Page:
By Keith J. Hamel, WPAOG staff
In April, cadet representatives from 43 countries came to West Point for a little more than a week as part of the Foreign Academy Exchange Program (FAEP). One month earlier, during spring break, 88 USMA cadets traveled to these countries to improve their foreign language skills and knowledge of a local culture as part of FAEP.
Now in its 64th year, FAEP is one of USMA’s security cooperation programs managed by the Academy’s International Affairs Division. As such, it’s regulated by Headquarters, Department of the Army guidelines, as well as by Army Regulation 11-31 (Army International Security Cooperation Policy). The mission of FAEP is to promote goodwill and foster partnerships between USMA and the service academies of other nations in the hope that these partnerships will increase long-term military-to-military engagements between the United States and other allied nations. “More than half of the foreign area officers that I’ve encountered in my career are former FAEP cadets,” notes J. Shane Hatcher, Chief of International Affairs at USMA. Even if they do not become a liaison with a foreign military operating in coalition with U.S. forces, those who participated in FAEP as cadets will be able to use the personal friendships they developed to further professional contact and relations with their FAEP country as an officer. “It’s easier to call a friend for information or a favor than to cold call someone you don’t have a relationship with,” says Hatcher.
“I’m hoping to keep a positive relationship with my FAEP partner so we can continue to learn from each other,” says Cadet Mackenzie Courtright ’24, who visited the General Jonas Žemaitis Military Academy of Lithuania in Vilnius on her spring break.
“I believe that FAEP has increased my cross-cultural competencies and has strengthened my ability to make connections with partner nations,” says now Second Lieutenant Jordyn Kenkel ’23, who attended the Dr. Franjo Tudman Croatian Military Academy for a week last March.
While FAEP certainly provides cadets a glimpse into a possible future role they may have as officers in the operational Army, in the more immediate sense it shows them how USMA compares to other nations’ military academies and informs them about how the world views West Point and the U.S. Army.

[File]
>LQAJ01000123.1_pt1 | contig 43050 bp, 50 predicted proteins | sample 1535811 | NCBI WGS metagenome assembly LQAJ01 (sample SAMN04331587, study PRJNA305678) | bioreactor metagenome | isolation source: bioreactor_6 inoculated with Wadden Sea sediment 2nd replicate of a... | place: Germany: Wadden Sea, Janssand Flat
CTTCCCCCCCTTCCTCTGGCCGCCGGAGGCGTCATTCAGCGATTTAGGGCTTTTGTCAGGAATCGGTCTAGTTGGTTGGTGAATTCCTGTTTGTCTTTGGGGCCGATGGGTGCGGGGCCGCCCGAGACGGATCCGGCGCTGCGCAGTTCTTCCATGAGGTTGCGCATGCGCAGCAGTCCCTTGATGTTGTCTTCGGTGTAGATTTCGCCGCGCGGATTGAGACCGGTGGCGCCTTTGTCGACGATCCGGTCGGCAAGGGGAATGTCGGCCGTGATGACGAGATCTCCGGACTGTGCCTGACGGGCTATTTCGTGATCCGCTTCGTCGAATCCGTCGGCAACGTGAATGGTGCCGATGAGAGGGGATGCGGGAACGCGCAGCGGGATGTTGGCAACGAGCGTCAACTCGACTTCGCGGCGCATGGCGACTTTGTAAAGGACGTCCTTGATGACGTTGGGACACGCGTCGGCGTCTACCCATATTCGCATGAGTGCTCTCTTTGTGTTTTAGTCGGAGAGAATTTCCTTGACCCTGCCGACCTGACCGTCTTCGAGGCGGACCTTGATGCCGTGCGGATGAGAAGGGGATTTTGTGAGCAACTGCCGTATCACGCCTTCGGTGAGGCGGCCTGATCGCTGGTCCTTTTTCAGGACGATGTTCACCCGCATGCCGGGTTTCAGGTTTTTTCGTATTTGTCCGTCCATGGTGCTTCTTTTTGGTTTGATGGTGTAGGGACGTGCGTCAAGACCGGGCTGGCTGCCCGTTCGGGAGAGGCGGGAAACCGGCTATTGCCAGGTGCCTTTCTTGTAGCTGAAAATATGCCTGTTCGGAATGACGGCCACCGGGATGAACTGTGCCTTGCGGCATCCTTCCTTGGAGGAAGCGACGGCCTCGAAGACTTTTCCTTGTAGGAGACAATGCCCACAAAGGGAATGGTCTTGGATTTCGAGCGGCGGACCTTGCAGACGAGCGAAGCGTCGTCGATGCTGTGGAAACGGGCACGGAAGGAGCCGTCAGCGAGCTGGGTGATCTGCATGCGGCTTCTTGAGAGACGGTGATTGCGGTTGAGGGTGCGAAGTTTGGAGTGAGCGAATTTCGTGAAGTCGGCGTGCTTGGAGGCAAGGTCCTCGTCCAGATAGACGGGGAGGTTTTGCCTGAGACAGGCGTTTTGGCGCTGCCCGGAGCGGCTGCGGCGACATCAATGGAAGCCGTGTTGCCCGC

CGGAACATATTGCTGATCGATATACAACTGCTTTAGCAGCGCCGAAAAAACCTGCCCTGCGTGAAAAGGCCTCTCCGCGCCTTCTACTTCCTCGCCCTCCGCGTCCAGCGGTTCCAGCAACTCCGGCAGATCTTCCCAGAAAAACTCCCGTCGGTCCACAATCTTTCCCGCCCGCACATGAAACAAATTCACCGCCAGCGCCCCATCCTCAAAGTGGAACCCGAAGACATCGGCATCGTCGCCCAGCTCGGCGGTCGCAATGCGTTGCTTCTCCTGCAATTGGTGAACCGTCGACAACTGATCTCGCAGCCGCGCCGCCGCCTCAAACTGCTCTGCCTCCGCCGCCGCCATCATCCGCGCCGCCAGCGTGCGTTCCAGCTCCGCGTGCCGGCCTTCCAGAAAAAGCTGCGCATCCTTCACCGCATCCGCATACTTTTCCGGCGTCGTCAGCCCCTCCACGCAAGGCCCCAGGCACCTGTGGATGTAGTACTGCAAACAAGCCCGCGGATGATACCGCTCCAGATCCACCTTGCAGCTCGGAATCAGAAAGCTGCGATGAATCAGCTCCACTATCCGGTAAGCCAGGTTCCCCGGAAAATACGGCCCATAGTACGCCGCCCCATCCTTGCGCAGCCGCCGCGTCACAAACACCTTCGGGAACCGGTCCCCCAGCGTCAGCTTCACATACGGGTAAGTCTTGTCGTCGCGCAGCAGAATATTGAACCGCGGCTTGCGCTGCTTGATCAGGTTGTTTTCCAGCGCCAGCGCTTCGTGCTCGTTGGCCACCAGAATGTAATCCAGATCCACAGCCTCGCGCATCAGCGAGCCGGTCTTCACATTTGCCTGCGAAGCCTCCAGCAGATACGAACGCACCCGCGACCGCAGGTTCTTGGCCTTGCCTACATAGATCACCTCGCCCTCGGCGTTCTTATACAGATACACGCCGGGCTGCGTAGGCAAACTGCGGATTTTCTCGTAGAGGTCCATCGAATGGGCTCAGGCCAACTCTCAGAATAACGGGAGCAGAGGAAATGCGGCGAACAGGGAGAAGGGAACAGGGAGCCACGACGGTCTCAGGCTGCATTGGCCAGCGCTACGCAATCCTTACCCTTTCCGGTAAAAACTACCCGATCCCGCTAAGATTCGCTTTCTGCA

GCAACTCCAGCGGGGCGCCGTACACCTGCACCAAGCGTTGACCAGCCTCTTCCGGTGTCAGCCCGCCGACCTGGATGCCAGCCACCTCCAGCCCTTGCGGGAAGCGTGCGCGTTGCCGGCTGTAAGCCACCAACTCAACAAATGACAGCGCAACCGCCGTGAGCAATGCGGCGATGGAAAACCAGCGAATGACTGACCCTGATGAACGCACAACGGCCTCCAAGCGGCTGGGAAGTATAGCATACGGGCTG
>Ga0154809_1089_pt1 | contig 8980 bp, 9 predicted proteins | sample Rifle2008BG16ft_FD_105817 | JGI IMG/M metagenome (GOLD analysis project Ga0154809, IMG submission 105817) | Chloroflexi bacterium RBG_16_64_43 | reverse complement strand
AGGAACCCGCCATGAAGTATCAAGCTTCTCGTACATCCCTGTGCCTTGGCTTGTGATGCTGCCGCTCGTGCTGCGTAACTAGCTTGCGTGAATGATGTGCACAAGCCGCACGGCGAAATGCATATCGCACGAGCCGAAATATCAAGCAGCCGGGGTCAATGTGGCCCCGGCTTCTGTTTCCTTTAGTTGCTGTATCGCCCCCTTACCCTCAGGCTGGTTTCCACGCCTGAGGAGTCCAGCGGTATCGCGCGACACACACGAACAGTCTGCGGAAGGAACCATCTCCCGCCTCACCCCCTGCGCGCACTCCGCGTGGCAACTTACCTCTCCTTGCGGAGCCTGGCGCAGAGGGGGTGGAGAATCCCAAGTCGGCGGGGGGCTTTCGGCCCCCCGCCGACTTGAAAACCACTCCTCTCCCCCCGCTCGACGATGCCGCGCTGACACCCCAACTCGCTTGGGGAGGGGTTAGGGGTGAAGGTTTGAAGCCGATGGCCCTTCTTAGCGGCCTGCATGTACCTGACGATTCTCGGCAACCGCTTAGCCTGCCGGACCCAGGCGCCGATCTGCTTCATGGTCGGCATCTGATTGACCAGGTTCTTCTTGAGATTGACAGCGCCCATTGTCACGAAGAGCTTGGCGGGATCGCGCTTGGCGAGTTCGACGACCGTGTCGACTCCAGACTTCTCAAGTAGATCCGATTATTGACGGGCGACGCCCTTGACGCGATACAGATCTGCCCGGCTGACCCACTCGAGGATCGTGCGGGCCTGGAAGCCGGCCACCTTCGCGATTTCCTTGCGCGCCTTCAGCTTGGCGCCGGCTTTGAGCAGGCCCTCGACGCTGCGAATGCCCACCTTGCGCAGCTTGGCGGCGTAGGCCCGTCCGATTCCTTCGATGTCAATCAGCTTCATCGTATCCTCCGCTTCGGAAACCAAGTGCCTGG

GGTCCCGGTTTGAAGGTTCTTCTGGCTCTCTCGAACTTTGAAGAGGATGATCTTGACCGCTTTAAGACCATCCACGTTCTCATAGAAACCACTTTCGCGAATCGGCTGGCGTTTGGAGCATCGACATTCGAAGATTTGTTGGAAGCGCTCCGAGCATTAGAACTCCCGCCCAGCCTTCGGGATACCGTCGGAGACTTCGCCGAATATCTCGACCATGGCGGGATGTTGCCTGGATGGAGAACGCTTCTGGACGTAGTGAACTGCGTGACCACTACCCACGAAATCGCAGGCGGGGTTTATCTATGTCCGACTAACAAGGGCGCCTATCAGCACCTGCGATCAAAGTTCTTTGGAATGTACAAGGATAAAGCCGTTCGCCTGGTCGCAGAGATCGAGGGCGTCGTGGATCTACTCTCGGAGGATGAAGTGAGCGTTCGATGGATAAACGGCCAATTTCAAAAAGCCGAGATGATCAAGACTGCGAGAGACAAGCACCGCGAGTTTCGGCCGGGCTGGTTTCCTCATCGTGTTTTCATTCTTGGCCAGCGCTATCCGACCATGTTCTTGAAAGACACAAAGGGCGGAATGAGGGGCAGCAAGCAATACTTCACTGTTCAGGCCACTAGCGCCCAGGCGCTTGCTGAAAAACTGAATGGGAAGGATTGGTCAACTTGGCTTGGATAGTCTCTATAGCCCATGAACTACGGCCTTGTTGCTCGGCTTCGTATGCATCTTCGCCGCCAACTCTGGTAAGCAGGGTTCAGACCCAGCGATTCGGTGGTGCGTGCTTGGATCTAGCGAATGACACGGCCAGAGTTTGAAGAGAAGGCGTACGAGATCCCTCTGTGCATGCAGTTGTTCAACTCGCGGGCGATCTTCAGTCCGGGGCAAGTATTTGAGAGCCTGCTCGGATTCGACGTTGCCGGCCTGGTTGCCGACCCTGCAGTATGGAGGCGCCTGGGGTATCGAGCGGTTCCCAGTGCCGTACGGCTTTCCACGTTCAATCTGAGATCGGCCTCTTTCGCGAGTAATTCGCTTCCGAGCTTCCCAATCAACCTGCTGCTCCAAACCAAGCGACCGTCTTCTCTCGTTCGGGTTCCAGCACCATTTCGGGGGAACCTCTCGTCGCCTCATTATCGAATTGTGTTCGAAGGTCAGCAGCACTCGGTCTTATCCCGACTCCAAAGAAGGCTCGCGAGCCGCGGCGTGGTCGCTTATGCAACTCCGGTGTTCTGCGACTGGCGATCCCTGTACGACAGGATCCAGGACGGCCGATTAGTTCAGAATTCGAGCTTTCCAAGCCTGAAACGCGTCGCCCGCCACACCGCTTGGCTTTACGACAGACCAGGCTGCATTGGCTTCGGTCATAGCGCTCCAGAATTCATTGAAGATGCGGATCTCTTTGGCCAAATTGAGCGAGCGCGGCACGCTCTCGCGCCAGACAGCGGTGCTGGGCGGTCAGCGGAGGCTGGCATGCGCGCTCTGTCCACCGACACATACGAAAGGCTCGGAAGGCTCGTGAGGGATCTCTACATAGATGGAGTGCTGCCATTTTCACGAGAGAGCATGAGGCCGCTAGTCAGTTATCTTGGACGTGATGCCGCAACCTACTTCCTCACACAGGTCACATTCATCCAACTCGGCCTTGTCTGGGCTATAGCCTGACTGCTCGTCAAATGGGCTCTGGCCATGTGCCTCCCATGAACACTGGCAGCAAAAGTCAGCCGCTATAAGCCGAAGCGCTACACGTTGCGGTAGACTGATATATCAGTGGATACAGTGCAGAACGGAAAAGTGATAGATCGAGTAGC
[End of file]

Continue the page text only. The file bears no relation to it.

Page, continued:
USMA vs. International Military Academies
“During my visit to the Korean Military Academy [KMA] in Seoul, South Korea, I was surprised to find how similar many of its military customs, routines, structures and more were to USMA,” says now Second Lieutenant Anthony Haynes ’23. “That is until my host cadets informed me, something to the effect of, ‘Yes, we modeled it after West Point to a great degree.’”
As it turns out, several of the international military academies that USMA cadets visited during FAEP were designed to resemble USMA or have some connection to the Academy. “Croatia sees West Point as the blueprint for their academy, and it focuses on inculcating excellence in the military, academic, physical, and character pillars,” says Kenkel.
“West Point is certainly a model to follow,” says Luca Giacchetta and Fiornzo Zanoni, two cadets from Italy who visited USMA in April as part of FAEP. “Our commander, who stayed at West Point for three years as an International Officer Instructor, told us before our trip that the organization and structure on display here are amazing.”
Of course, access to resources and the needs of their homeland army prevent these international military academies from copying USMA exactly. “KMA did not have the same expansive training area that we are afforded thanks to Camp Buckner and the ranges of the West Point training reservation,” notes Hayes.